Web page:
This post is based on Week Six of An Ignatian Prayer Adventure.
For all of my life as I have heard the Beatitudes read, my first reaction has been: “Which one am I? I am definitely not the poor in spirit. Am I the peacemaker? Am I the one who hungers for righteousness?”
Essentially I saw the teaching as who I needed to be to be “in” with Jesus. So after 40-plus years of trying to find myself in the Beatitudes, I experienced a bit of a revelation through the Ignatian Prayer Adventure to find that the Beatitudes are less about who I am and more about how I see everyone else. They are about seeing others through the eyes of Christ.
The Beatitudes appear in the Gospel of Matthew and are shared shortly after the call of the disciples. If I put myself in the scene as St. Ignatius instructs, I’m the one with the Hermione Granger hand shooting up in a panic to be called on, “Oh, pick me! Pick me!” even though I have no idea what exactly Jesus was seeking in the call of his disciples. Instead, he walks on up the mountainside, and I am left feeling a bit dismissed.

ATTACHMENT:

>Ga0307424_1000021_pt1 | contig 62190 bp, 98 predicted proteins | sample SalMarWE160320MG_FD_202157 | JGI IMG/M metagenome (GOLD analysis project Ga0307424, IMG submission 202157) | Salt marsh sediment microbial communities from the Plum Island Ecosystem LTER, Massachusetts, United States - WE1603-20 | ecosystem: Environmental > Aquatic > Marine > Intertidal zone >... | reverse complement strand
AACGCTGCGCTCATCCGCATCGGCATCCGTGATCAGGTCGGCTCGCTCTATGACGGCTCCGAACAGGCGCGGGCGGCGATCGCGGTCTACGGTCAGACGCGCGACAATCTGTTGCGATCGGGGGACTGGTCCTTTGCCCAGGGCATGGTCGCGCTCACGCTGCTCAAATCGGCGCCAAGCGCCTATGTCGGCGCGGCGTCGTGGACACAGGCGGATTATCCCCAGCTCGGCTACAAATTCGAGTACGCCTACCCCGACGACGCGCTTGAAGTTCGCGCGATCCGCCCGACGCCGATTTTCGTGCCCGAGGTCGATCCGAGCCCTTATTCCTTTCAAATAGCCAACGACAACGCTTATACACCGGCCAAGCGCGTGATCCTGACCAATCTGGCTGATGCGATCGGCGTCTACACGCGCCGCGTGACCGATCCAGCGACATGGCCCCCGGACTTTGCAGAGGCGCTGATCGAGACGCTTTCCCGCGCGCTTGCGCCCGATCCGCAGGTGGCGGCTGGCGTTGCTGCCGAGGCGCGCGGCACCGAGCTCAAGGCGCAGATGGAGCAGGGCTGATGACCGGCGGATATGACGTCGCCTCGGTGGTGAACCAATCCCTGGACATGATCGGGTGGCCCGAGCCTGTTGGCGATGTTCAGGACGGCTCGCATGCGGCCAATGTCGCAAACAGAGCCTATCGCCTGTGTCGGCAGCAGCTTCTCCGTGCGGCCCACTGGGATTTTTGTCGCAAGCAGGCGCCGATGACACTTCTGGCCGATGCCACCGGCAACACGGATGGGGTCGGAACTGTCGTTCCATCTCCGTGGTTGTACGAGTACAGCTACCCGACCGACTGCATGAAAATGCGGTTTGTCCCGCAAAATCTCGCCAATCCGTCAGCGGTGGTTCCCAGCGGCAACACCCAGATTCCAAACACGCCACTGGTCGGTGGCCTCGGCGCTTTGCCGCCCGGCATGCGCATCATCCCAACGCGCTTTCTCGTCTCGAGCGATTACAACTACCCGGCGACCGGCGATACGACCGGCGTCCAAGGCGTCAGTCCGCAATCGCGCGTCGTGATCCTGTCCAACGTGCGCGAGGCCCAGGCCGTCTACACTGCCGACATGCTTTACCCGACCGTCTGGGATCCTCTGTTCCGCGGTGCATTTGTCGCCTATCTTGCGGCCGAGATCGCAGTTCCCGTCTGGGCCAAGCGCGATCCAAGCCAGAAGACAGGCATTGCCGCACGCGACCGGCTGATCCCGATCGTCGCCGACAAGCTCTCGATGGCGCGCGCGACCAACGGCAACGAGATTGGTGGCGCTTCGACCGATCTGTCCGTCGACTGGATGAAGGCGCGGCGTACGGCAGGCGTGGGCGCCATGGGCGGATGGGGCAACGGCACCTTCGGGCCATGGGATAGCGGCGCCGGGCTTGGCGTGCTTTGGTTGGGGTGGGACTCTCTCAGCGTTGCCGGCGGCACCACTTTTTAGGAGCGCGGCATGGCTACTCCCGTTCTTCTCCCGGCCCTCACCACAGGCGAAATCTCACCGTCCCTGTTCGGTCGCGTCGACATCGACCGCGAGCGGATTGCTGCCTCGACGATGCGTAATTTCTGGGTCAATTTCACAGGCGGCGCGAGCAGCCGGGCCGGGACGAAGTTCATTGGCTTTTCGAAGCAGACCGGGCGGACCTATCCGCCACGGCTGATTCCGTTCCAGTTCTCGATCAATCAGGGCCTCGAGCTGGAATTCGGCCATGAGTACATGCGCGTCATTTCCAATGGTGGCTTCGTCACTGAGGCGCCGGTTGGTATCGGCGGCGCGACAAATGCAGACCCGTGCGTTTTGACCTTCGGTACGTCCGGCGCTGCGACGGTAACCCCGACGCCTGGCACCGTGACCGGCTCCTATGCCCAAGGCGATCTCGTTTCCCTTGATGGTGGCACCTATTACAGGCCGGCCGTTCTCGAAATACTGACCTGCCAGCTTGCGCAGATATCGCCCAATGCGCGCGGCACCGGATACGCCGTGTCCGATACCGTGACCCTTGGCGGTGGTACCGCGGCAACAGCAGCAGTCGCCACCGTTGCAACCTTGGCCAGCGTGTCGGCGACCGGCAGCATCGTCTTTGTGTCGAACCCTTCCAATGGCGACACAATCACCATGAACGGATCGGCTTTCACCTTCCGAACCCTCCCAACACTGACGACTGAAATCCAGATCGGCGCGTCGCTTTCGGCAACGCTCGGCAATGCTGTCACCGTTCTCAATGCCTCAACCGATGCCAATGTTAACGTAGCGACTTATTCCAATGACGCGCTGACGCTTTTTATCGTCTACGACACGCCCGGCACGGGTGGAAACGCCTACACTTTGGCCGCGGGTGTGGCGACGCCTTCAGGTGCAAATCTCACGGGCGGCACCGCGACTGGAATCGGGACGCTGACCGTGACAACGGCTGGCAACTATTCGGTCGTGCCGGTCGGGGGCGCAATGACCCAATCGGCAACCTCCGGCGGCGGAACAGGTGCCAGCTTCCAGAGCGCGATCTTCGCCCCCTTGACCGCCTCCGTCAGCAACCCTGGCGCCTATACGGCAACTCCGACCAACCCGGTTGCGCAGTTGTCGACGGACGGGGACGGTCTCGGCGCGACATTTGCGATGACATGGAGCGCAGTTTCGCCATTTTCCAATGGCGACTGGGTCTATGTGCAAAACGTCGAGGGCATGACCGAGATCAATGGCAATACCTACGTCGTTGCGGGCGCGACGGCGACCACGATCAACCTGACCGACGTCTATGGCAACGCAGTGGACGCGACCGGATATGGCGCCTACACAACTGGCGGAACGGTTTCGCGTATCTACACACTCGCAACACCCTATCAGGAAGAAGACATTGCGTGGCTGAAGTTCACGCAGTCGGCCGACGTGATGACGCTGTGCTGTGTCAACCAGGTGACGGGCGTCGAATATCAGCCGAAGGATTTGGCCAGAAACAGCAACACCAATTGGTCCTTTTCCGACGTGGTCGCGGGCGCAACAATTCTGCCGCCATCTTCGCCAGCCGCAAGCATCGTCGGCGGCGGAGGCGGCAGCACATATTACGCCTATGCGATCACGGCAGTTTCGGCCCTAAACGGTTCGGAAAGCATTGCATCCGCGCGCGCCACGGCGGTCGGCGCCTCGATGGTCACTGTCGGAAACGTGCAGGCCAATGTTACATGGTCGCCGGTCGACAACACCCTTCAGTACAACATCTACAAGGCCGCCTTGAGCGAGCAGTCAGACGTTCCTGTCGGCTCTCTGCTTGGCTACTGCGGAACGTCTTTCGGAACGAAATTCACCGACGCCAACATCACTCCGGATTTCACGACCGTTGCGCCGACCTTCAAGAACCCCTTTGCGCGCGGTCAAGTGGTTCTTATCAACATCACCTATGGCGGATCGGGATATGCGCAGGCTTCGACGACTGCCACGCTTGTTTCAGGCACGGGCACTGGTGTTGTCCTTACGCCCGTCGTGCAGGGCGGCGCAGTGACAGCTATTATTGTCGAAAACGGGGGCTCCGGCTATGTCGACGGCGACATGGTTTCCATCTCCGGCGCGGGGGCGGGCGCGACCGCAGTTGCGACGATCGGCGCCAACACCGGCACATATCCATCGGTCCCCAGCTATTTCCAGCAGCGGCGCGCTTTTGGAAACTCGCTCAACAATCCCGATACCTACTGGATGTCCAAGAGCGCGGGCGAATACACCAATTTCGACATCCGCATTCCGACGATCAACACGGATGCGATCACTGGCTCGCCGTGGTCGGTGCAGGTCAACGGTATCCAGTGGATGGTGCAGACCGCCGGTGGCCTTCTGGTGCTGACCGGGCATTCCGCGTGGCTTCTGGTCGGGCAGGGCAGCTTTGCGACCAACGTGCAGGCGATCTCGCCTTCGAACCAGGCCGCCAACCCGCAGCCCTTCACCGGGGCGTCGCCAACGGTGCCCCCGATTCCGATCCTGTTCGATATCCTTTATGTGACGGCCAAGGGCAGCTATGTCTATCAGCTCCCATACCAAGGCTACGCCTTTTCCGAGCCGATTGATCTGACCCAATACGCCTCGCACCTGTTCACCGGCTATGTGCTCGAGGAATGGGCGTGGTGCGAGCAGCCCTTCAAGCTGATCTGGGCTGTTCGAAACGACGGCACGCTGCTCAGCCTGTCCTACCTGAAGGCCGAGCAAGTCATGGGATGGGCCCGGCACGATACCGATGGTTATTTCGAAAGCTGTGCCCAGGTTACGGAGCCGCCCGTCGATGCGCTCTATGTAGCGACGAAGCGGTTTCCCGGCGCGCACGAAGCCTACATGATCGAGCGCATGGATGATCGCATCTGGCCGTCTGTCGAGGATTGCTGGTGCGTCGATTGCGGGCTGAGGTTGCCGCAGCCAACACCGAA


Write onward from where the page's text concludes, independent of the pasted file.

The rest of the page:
As the crowds begin to form to hear Jesus preach, I feel oddly competitive and judgmental. I wonder if he sees me as just one of the crowd. Suddenly, as if asking the question were the key to taking me into his head, I find myself no longer one of the crowd, but rather staring at the crowd through Jesus’ eyes. He begins to preach the Beatitudes, but I am now seeing people differently. As he says, “Blessed are the poor in spirit,” I notice a woman who dares not look up, but I now know her story of being ridiculed relentlessly from a young age. As Jesus says, “Blessed are those who mourn,” there is a man standing against a tree with distraught eyes, red and glassy, with tear streaks down his face. Somehow I know he has lost his child and subsequently his will to live. And as the sermon goes on, each of the “in” crowd shows himself or herself with their stories, ones I had been too self-focused to imagine previously.
It was less than two minutes of prayer and reflection, yet it changed my understanding of what it means to be “blessed.” Each of those around me was blessed in some way—if only I was willing to look for it.
Now when I hear the Beatitudes, I don’t worry if I fit in to Jesus’ list of the blessed. Instead I hear how I am called to see others. When I walk down any street, I can hear that same voice in my head, “Blessed is this one and that one, and him, and her…” as if Jesus were pointing them out to me. Those whose stories I don’t know are not my competition and are not there for me to judge. If I can begin by seeing each individual with the title of “blessed,” I find myself blessed just to be in the crowd among them.